Easy access health facilities is assumed if you live in a big city. Local researchers say most people are not so lucky. Dr Karl Gruber (PhD) reports.


When you or a loved one is sick, reaching the nearest hospital is all that matters. But, for many people in the world, the nearest hospital may be out of reach.

Researchers at the Telethon Kids Institute and Curtin University have created the first global map of access to healthcare facilities. The map shows who can quickly reach a hospital or healthcare clinic and who might need extra help trying to get there.

This is the first map of its kind, identifying major healthcare facilities from every corner of the world and making global estimates of how long it would take people to reach their closest health care facility.

The study, led by Telethon Kids’ Dr Daniel Weiss, builds on a previous study he published in 2018, showing global access to cities. The 2018 study showed that, worldwide, only 50% of people living in low-income settings were more than one hour away from a city, compared to 91% of people living in high-income settings. This study showed significant disparities in terms of wealth and accessibility but did not go into detail about important factors such as access to healthcare.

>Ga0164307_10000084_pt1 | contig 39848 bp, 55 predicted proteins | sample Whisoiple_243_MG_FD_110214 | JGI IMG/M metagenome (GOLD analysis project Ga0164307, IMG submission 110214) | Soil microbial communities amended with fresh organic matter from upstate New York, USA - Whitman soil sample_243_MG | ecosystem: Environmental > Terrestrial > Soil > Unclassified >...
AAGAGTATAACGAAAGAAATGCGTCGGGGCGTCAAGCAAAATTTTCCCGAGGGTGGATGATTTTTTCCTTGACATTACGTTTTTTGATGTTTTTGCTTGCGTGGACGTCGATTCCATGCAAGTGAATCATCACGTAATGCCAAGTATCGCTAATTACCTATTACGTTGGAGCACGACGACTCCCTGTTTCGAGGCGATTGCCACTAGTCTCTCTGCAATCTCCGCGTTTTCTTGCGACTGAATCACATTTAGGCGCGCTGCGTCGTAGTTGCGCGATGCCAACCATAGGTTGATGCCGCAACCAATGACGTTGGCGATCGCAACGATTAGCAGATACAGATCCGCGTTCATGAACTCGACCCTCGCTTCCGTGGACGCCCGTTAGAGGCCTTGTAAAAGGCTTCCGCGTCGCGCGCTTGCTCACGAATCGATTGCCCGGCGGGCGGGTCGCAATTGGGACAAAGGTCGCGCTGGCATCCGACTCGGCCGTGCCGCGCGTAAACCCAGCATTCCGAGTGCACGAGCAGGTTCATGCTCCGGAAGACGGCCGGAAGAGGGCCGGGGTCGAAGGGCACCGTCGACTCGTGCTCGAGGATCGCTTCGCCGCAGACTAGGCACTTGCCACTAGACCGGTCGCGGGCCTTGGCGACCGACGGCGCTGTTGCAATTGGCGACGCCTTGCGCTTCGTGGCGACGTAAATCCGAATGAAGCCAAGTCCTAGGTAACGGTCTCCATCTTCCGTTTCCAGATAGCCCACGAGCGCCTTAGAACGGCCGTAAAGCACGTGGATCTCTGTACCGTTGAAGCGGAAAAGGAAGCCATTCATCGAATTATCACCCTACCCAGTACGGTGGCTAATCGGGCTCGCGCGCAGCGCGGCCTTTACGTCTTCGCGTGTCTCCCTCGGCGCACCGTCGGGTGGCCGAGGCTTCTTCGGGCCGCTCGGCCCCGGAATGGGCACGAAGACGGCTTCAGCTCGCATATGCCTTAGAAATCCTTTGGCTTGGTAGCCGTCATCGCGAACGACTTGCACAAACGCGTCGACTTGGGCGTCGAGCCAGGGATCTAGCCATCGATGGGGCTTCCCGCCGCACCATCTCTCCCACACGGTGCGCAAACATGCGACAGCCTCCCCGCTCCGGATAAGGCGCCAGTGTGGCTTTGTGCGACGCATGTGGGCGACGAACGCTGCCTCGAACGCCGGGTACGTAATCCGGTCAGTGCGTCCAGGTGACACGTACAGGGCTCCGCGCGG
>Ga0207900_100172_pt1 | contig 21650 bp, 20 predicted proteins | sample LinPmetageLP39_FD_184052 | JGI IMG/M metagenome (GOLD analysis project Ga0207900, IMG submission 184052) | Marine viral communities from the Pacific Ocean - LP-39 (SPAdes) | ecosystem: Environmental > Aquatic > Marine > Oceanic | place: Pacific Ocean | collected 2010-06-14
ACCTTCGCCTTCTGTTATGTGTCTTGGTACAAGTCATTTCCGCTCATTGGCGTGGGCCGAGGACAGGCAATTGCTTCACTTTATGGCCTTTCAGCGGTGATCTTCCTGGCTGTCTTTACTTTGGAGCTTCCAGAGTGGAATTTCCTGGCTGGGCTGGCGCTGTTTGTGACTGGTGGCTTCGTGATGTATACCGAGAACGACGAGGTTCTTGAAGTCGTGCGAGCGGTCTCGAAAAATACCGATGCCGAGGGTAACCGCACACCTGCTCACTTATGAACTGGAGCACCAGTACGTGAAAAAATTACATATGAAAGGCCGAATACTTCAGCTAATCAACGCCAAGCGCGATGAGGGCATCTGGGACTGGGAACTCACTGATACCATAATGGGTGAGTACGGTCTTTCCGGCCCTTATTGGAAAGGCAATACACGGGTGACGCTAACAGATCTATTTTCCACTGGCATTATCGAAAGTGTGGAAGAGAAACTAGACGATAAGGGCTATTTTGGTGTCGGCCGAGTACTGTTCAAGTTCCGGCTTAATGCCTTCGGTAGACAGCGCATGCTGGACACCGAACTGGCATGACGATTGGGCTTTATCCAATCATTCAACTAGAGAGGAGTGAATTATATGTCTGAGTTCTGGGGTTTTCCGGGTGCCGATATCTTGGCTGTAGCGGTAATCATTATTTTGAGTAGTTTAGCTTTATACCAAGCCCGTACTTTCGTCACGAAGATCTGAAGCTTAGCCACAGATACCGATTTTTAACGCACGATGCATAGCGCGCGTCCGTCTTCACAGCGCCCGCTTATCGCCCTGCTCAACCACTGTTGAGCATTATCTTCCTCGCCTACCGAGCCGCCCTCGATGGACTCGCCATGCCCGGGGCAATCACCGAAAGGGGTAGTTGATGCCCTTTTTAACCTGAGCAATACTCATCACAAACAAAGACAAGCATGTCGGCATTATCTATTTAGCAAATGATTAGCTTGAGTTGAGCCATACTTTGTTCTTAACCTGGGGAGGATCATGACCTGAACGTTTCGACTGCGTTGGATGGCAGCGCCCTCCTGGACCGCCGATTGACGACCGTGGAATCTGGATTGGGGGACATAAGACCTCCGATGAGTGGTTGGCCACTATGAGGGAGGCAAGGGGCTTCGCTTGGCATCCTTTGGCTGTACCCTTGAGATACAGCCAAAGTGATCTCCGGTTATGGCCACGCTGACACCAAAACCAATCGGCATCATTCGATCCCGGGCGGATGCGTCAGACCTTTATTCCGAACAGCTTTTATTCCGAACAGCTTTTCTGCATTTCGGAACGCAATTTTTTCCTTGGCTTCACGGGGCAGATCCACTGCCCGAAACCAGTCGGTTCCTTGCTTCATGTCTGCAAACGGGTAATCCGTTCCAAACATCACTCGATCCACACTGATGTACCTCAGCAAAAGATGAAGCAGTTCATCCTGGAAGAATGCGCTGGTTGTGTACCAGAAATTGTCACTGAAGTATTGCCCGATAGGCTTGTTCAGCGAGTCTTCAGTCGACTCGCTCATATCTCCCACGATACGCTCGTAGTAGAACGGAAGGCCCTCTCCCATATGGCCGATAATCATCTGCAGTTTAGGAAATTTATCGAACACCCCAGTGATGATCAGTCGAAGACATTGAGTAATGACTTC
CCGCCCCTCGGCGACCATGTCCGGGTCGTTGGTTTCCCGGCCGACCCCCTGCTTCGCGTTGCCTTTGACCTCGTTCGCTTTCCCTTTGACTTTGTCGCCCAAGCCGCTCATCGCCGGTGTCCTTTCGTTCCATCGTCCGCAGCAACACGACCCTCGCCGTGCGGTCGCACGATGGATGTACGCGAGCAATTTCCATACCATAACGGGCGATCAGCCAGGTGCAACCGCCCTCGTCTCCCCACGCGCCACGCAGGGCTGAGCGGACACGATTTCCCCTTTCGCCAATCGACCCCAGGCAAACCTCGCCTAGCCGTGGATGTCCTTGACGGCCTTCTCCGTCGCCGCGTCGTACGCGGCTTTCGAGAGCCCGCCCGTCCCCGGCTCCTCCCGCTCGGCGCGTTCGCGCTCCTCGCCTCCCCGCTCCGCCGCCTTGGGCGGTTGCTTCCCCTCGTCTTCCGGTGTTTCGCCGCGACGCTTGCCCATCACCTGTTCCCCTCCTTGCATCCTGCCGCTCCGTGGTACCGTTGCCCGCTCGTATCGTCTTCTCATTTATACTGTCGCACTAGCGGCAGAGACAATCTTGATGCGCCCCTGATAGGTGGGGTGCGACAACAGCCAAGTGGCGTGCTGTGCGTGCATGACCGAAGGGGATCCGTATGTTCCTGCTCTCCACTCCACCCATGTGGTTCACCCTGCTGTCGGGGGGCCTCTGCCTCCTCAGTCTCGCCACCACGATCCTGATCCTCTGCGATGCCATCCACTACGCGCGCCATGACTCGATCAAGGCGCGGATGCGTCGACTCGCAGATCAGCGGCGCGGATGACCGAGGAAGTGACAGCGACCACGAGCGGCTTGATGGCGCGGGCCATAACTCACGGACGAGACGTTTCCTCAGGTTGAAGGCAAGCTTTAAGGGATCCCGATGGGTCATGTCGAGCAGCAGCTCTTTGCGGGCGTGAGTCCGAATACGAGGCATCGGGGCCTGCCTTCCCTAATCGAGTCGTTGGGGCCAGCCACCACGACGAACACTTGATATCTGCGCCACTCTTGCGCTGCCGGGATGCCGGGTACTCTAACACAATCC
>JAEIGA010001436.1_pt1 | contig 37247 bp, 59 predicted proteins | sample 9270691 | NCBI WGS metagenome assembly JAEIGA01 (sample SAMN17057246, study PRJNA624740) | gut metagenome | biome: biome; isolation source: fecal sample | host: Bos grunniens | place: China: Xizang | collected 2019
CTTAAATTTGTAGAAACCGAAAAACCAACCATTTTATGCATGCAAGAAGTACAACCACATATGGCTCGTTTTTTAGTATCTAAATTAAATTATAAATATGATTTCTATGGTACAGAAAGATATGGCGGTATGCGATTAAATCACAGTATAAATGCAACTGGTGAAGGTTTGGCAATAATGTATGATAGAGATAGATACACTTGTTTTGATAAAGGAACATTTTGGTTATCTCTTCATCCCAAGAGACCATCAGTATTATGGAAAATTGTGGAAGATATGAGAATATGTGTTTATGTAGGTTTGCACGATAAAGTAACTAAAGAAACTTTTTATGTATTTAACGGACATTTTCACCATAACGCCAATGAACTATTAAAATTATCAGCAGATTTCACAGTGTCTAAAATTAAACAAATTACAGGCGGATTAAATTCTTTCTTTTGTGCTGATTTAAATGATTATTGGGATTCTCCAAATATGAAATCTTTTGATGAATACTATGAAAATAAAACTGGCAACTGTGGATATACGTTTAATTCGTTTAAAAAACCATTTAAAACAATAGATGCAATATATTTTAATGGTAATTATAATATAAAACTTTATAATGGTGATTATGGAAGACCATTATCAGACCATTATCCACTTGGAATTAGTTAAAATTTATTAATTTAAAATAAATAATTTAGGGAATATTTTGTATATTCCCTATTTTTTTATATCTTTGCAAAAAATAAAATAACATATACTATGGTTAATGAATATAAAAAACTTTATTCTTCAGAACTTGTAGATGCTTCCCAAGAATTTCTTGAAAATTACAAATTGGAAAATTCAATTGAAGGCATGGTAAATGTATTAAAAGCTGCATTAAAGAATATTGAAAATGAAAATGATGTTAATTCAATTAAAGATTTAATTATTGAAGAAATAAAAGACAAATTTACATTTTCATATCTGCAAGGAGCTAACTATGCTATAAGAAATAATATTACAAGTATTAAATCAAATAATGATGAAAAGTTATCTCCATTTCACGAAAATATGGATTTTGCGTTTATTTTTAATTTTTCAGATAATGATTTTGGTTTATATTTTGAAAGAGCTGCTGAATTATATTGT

In this new study, Dr Weiss shows just how far away some people are from a healthcare facility.

Key findings

A major finding of this study is that most people around the world have quick access to a hospital or healthcare facility – as long as they can hop into a motorised vehicle. If this is the case, 60.3% of world’s population can reach a healthcare facility within 10 minutes, and 91.1% within about 60 minutes or less.

However, when you remove the motor vehicle from the picture, things change dramatically. 

“For people who are only able to walk to their nearest healthcare facility, our map shows that just 16.3% of people around the globe can reach a healthcare facility within 10 minutes, and for 43.3% it will take them one hour or more,” Dr Weiss said.

For a substantial number of people, it can take much longer than an hour.